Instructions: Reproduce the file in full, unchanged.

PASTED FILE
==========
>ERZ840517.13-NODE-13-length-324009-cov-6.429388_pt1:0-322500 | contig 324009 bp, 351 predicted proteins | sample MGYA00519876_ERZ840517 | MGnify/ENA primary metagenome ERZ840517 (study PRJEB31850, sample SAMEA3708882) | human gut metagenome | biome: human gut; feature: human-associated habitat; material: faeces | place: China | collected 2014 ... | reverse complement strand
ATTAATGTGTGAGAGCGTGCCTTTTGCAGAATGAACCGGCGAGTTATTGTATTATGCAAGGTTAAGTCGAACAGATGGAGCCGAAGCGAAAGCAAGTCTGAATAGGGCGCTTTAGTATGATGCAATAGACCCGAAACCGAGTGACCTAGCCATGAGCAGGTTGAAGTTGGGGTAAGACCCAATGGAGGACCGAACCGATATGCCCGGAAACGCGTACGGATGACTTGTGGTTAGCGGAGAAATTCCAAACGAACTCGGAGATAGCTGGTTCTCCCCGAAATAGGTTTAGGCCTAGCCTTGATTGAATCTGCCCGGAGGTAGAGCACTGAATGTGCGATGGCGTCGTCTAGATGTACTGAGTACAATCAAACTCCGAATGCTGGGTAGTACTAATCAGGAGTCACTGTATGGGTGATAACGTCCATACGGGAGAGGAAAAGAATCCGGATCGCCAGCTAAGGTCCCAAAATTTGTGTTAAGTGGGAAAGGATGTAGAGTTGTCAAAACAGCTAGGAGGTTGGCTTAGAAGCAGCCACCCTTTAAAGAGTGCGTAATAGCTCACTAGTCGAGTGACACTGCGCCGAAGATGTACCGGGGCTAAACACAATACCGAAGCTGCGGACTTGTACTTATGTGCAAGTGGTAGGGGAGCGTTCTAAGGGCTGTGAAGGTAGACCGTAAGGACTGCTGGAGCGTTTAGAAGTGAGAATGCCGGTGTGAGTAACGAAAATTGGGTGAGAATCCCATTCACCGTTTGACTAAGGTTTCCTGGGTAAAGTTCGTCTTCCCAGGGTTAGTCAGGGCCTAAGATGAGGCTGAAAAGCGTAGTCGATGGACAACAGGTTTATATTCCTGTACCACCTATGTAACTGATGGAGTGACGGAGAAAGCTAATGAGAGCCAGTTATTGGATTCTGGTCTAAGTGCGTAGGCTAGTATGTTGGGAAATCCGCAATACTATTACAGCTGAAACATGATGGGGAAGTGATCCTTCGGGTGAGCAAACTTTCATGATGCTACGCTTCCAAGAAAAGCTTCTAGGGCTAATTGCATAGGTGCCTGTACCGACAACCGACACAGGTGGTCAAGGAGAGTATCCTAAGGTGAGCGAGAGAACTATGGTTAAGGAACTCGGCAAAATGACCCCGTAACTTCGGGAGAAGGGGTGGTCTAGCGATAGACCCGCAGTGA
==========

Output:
>ERZ840517.13-NODE-13-length-324009-cov-6.429388_pt1:0-322500 | contig 324009 bp, 351 predicted proteins | sample MGYA00519876_ERZ840517 | MGnify/ENA primary metagenome ERZ840517 (study PRJEB31850, sample SAMEA3708882) | human gut metagenome | biome: human gut; feature: human-associated habitat; material: faeces | place: China | collected 2014 ... | reverse complement strand
ATTAATGTGTGAGAGCGTGCCTTTTGCAGAATGAACCGGCGAGTTATTGTATTATGCAAGGTTAAGTCGAACAGATGGAGCCGAAGCGAAAGCAAGTCTGAATAGGGCGCTTTAGTATGATGCAATAGACCCGAAACCGAGTGACCTAGCCATGAGCAGGTTGAAGTTGGGGTAAGACCCAATGGAGGACCGAACCGATATGCCCGGAAACGCGTACGGATGACTTGTGGTTAGCGGAGAAATTCCAAACGAACTCGGAGATAGCTGGTTCTCCCCGAAATAGGTTTAGGCCTAGCCTTGATTGAATCTGCCCGGAGGTAGAGCACTGAATGTGCGATGGCGTCGTCTAGATGTACTGAGTACAATCAAACTCCGAATGCTGGGTAGTACTAATCAGGAGTCACTGTATGGGTGATAACGTCCATACGGGAGAGGAAAAGAATCCGGATCGCCAGCTAAGGTCCCAAAATTTGTGTTAAGTGGGAAAGGATGTAGAGTTGTCAAAACAGCTAGGAGGTTGGCTTAGAAGCAGCCACCCTTTAAAGAGTGCGTAATAGCTCACTAGTCGAGTGACACTGCGCCGAAGATGTACCGGGGCTAAACACAATACCGAAGCTGCGGACTTGTACTTATGTGCAAGTGGTAGGGGAGCGTTCTAAGGGCTGTGAAGGTAGACCGTAAGGACTGCTGGAGCGTTTAGAAGTGAGAATGCCGGTGTGAGTAACGAAAATTGGGTGAGAATCCCATTCACCGTTTGACTAAGGTTTCCTGGGTAAAGTTCGTCTTCCCAGGGTTAGTCAGGGCCTAAGATGAGGCTGAAAAGCGTAGTCGATGGACAACAGGTTTATATTCCTGTACCACCTATGTAACTGATGGAGTGACGGAGAAAGCTAATGAGAGCCAGTTATTGGATTCTGGTCTAAGTGCGTAGGCTAGTATGTTGGGAAATCCGCAATACTATTACAGCTGAAACATGATGGGGAAGTGATCCTTCGGGTGAGCAAACTTTCATGATGCTACGCTTCCAAGAAAAGCTTCTAGGGCTAATTGCATAGGTGCCTGTACCGACAACCGACACAGGTGGTCAAGGAGAGTATCCTAAGGTGAGCGAGAGAACTATGGTTAAGGAACTCGGCAAAATGACCCCGTAACTTCGGGAGAAGGGGTGGTCTAGCGATAGACCCGCAGTGA